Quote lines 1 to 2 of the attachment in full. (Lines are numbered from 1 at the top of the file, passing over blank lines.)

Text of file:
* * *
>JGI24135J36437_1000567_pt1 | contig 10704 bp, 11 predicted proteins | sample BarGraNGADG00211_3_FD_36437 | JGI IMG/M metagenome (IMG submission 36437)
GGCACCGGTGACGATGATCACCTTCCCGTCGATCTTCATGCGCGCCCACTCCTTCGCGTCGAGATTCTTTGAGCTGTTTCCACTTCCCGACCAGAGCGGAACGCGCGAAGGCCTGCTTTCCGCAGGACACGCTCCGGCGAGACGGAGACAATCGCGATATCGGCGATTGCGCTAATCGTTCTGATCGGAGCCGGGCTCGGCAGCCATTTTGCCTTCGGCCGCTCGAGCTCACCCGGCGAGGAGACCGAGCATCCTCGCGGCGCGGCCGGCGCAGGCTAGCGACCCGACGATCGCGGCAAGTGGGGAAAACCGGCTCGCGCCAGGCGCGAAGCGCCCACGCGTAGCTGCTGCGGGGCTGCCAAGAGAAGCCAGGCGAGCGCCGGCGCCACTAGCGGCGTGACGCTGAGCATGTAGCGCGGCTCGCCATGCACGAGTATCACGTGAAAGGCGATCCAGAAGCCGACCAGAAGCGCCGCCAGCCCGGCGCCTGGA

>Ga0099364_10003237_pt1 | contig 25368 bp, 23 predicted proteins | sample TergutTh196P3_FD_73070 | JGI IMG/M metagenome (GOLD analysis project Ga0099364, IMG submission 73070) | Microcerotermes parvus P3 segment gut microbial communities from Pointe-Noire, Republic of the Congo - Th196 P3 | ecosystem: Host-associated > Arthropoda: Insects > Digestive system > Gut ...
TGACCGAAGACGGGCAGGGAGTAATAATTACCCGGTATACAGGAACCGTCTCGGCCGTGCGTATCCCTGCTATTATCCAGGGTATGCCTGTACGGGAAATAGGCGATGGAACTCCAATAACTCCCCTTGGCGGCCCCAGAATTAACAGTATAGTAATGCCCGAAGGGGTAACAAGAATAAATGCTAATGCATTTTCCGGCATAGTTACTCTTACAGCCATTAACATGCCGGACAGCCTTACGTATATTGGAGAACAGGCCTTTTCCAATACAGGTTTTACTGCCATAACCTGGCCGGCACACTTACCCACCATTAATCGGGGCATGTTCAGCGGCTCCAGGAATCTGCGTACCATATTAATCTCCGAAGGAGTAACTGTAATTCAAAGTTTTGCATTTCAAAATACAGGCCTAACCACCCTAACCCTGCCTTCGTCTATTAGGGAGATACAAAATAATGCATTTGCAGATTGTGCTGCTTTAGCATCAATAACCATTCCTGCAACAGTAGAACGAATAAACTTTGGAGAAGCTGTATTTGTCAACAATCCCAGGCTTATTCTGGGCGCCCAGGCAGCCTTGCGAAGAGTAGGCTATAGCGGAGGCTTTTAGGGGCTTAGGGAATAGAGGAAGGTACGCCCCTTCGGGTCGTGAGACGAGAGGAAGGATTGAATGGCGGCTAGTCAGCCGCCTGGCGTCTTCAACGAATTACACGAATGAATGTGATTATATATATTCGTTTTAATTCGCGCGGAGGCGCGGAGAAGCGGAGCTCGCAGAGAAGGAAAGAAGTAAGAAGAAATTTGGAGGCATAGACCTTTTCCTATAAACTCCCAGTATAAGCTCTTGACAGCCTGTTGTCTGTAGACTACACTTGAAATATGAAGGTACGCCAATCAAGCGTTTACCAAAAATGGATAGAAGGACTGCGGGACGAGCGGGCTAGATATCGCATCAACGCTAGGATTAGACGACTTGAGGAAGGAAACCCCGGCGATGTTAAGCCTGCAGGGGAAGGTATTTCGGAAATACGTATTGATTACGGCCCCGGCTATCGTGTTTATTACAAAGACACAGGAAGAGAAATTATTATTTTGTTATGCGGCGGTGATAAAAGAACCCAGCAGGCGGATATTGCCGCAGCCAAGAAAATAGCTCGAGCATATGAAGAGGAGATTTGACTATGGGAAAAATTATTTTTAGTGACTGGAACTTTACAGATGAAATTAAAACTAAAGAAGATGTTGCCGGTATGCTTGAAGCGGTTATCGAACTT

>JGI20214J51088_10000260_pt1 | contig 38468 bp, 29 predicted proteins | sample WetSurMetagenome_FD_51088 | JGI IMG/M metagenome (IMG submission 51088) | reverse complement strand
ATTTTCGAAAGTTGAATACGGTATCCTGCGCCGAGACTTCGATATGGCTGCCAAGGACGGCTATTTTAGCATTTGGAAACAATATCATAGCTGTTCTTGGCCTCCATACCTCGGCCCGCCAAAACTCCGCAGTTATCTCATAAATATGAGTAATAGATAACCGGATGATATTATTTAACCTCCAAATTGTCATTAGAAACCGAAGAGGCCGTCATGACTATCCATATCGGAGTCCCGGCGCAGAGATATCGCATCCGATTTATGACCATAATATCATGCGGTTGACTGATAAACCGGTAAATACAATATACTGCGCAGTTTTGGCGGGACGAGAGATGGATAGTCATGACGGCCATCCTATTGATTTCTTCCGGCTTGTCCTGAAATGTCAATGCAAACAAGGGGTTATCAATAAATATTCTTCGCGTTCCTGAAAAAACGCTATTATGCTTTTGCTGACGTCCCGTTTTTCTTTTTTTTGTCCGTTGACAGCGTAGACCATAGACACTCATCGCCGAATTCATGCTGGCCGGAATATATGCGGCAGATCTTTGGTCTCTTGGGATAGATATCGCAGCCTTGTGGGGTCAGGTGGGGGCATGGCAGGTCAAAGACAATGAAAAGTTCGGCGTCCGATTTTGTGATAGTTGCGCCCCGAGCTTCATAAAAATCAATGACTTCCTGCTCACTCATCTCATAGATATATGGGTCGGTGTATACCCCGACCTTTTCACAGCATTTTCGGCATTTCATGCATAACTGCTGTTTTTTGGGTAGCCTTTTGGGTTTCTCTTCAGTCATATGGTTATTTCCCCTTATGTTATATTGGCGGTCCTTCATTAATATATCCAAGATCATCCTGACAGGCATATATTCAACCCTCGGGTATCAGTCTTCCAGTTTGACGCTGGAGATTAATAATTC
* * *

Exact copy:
>JGI24135J36437_1000567_pt1 | contig 10704 bp, 11 predicted proteins | sample BarGraNGADG00211_3_FD_36437 | JGI IMG/M metagenome (IMG submission 36437)
GGCACCGGTGACGATGATCACCTTCCCGTCGATCTTCATGCGCGCCCACTCCTTCGCGTCGAGATTCTTTGAGCTGTTTCCACTTCCCGACCAGAGCGGAACGCGCGAAGGCCTGCTTTCCGCAGGACACGCTCCGGCGAGACGGAGACAATCGCGATATCGGCGATTGCGCTAATCGTTCTGATCGGAGCCGGGCTCGGCAGCCATTTTGCCTTCGGCCGCTCGAGCTCACCCGGCGAGGAGACCGAGCATCCTCGCGGCGCGGCCGGCGCAGGCTAGCGACCCGACGATCGCGGCAAGTGGGGAAAACCGGCTCGCGCCAGGCGCGAAGCGCCCACGCGTAGCTGCTGCGGGGCTGCCAAGAGAAGCCAGGCGAGCGCCGGCGCCACTAGCGGCGTGACGCTGAGCATGTAGCGCGGCTCGCCATGCACGAGTATCACGTGAAAGGCGATCCAGAAGCCGACCAGAAGCGCCGCCAGCCCGGCGCCTGGA